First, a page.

Synthesis of optical waveforms promises a “brighter” future for attosecond science

An international team, with scientists from Massachusetts Institute of Technology (MIT Boston), Politecnico di Milano, University of Hamburg and CFEL/DESY, has synthesized ultrashort and intense flashes of light, so called "optical waveforms". Their duration of a few attoseconds is less than the time required by the light wave to complete a single oscillation cycle. Moreover the optical waveforms with non-sinusoidal shape can be tailored in the generation process. These achievements in ultrafast laser technology are paving the way to customizable light flashes in the whole optical range and will enable novel experiments in the attosecond regime. All findings were published in the current issue of Nature Photonics.

Attosecond streaking and extracted waveform. Measured attosecond streaking trace of the synthesised waveform, acquired with 200 as delay step size over 10 minutes (Credit: Original Publication in Nature Photonics).

The particular approach to "sub-cycle" waveform synthesis pursued here relies on a process called "optical parametric amplification", that allows to generate ultrashort pulses tunable from the ultraviolet (UV) to the mid-infrared (mid-IR) spectral region. Moreover, the parametric amplification can be cascaded to achieve even higher pulse energies. Therefore, the applied parametric synthesis appears to be the most promising approach to the generation of sub-cycle optical waveforms with scalable bandwidth energy and average power.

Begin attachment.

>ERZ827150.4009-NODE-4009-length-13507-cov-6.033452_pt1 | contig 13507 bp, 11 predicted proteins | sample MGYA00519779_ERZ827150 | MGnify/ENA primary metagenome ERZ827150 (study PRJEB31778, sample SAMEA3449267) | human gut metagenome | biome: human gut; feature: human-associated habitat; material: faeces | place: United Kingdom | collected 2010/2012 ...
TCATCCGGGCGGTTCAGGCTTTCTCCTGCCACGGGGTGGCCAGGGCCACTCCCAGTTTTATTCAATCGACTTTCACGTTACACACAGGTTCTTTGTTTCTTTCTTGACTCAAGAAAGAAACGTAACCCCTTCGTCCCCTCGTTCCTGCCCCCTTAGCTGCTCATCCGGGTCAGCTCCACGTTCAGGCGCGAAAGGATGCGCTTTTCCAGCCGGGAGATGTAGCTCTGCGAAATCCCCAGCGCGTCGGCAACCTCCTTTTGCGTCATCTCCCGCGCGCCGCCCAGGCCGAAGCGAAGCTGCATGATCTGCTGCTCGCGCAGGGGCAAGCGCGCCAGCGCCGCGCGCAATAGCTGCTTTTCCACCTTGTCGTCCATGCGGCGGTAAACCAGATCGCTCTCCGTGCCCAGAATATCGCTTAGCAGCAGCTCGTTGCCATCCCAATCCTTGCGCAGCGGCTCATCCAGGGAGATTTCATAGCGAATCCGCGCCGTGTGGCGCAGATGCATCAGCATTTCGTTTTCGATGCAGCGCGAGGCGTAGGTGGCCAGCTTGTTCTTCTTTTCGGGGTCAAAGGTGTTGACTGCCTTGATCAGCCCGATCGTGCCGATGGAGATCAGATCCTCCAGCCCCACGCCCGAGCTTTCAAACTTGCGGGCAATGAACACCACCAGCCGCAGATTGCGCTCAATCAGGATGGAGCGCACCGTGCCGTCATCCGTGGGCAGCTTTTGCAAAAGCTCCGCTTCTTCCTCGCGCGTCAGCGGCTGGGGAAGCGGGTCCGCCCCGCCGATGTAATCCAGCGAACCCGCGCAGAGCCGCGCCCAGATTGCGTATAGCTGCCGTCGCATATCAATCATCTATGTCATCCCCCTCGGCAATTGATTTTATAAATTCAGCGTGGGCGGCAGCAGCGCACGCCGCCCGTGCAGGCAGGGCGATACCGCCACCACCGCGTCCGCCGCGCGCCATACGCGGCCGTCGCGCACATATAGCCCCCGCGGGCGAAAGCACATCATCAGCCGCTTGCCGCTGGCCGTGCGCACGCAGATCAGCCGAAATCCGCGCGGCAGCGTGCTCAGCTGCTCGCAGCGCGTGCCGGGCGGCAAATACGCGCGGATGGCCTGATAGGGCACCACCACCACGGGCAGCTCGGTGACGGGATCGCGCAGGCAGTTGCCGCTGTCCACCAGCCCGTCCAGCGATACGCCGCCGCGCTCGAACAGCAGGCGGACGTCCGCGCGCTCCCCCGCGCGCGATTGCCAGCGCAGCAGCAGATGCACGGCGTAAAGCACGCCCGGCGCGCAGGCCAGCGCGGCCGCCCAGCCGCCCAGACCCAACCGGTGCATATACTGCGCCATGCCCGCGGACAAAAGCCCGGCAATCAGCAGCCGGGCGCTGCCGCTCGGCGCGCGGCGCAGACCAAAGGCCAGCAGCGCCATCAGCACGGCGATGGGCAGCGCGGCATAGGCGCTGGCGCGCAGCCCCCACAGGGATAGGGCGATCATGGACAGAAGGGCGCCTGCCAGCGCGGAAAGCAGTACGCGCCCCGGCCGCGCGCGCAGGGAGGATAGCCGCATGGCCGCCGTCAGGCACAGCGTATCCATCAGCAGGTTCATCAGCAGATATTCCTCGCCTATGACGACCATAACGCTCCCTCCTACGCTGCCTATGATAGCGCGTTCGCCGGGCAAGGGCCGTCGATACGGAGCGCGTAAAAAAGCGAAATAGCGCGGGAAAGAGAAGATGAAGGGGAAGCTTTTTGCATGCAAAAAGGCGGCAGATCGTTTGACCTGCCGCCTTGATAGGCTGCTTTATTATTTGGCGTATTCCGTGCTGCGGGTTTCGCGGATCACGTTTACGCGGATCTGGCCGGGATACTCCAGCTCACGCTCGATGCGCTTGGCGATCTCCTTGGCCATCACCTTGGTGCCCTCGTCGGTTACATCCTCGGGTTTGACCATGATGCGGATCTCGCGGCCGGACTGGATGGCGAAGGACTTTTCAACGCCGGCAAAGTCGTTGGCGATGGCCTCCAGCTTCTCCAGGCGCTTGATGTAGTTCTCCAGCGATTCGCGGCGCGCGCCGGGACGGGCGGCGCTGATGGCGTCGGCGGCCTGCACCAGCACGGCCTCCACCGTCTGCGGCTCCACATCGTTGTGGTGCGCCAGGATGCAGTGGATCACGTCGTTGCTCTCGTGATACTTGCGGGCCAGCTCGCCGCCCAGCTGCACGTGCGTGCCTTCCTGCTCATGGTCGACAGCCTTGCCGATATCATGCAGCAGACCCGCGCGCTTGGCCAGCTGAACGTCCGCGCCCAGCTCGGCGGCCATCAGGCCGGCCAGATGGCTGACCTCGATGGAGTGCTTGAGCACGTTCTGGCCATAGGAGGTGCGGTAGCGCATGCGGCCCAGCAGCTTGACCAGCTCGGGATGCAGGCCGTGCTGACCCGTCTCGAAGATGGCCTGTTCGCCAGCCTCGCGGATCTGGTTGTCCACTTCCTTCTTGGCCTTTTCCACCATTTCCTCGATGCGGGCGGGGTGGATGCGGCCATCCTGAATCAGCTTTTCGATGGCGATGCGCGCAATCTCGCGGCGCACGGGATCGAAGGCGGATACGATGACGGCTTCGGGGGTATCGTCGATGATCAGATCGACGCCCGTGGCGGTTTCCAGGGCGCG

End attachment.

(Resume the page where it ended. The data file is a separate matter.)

"Synthesized optical waveforms are expected to bring tremendous advantages in the control of strong-field light-matter interactions.  In this case the electromagnetic field of light is strong enough to counteract the forces that bind electrons and nuclei and to drive the released electrons along a particular trajectory" explains Giulio Maria Rossi, CFEL scientist at DESY and the University of Hamburg. "We have shown that sub-cycle optical waveforms can be used to directly generate isolated attosecond pulses, probably the shortest events that human technology can currently create, via the strong-field high-harmonic generation process".

The possibility to shape the electric field is expected to allow overcoming the limitations in terms of conversion efficiency and cut-off extension intrinsic to the high-harmonic process, therefore enabling brighter attosecond pulses reaching up to higher photon energies. Moreover, by controlling the electron trajectories it will also be possible to control the central energy in a continuous way, as well as the bandwidth and the chirp of the attosecond pulses. These advances are expected to further advance attosecond science by making it easier to conduct attosecond measurements e.g. in the water window in the soft-X-ray region.

Optical scheme of the parametric waveform synthesizer (Credit: Original Publicationslightly changed colours).

"The parametric waveform synthesis can be transferred to different pump laser technologies allowing to reach much higher energies and average powers compared to what demonstrated here" adds Franz Kärtner, lead scientist at DESY and professor at the University of Hamburg. “This could allow exploring the impact of custom tailored waveforms to relativistic strong-filed processes such as laser-plasma wakefield acceleration”.